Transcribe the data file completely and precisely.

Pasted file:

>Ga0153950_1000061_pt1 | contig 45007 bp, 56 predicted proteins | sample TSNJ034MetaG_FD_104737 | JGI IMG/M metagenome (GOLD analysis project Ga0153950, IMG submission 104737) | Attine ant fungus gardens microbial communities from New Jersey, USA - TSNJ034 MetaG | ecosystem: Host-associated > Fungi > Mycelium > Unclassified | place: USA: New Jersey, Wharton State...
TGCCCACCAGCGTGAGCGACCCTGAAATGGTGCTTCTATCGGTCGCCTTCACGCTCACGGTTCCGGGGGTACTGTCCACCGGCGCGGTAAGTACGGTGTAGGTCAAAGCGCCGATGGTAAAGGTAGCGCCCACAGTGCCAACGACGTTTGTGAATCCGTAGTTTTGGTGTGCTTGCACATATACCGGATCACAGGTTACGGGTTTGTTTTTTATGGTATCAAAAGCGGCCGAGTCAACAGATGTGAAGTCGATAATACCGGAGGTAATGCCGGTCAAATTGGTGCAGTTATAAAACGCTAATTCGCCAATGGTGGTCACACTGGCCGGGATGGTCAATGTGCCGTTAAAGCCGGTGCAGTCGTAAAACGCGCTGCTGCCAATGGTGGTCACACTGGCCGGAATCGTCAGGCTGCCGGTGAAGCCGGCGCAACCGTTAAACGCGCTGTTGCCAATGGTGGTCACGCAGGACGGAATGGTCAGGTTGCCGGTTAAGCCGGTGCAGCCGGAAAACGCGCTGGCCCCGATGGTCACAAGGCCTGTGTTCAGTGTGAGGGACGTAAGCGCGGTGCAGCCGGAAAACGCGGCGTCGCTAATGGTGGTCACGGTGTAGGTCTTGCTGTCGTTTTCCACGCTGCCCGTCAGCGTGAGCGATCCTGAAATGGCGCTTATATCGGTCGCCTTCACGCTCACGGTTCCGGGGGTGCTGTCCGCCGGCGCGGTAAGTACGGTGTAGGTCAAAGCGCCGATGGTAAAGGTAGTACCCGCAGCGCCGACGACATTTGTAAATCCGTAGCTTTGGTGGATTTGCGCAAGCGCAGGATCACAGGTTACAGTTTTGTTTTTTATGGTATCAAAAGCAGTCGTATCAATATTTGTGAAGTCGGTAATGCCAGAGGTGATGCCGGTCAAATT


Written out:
>Ga0153950_1000061_pt1 | contig 45007 bp, 56 predicted proteins | sample TSNJ034MetaG_FD_104737 | JGI IMG/M metagenome (GOLD analysis project Ga0153950, IMG submission 104737) | Attine ant fungus gardens microbial communities from New Jersey, USA - TSNJ034 MetaG | ecosystem: Host-associated > Fungi > Mycelium > Unclassified | place: USA: New Jersey, Wharton State...
TGCCCACCAGCGTGAGCGACCCTGAAATGGTGCTTCTATCGGTCGCCTTCACGCTCACGGTTCCGGGGGTACTGTCCACCGGCGCGGTAAGTACGGTGTAGGTCAAAGCGCCGATGGTAAAGGTAGCGCCCACAGTGCCAACGACGTTTGTGAATCCGTAGTTTTGGTGTGCTTGCACATATACCGGATCACAGGTTACGGGTTTGTTTTTTATGGTATCAAAAGCGGCCGAGTCAACAGATGTGAAGTCGATAATACCGGAGGTAATGCCGGTCAAATTGGTGCAGTTATAAAACGCTAATTCGCCAATGGTGGTCACACTGGCCGGGATGGTCAATGTGCCGTTAAAGCCGGTGCAGTCGTAAAACGCGCTGCTGCCAATGGTGGTCACACTGGCCGGAATCGTCAGGCTGCCGGTGAAGCCGGCGCAACCGTTAAACGCGCTGTTGCCAATGGTGGTCACGCAGGACGGAATGGTCAGGTTGCCGGTTAAGCCGGTGCAGCCGGAAAACGCGCTGGCCCCGATGGTCACAAGGCCTGTGTTCAGTGTGAGGGACGTAAGCGCGGTGCAGCCGGAAAACGCGGCGTCGCTAATGGTGGTCACGGTGTAGGTCTTGCTGTCGTTTTCCACGCTGCCCGTCAGCGTGAGCGATCCTGAAATGGCGCTTATATCGGTCGCCTTCACGCTCACGGTTCCGGGGGTGCTGTCCGCCGGCGCGGTAAGTACGGTGTAGGTCAAAGCGCCGATGGTAAAGGTAGTACCCGCAGCGCCGACGACATTTGTAAATCCGTAGCTTTGGTGGATTTGCGCAAGCGCAGGATCACAGGTTACAGTTTTGTTTTTTATGGTATCAAAAGCAGTCGTATCAATATTTGTGAAGTCGGTAATGCCAGAGGTGATGCCGGTCAAATT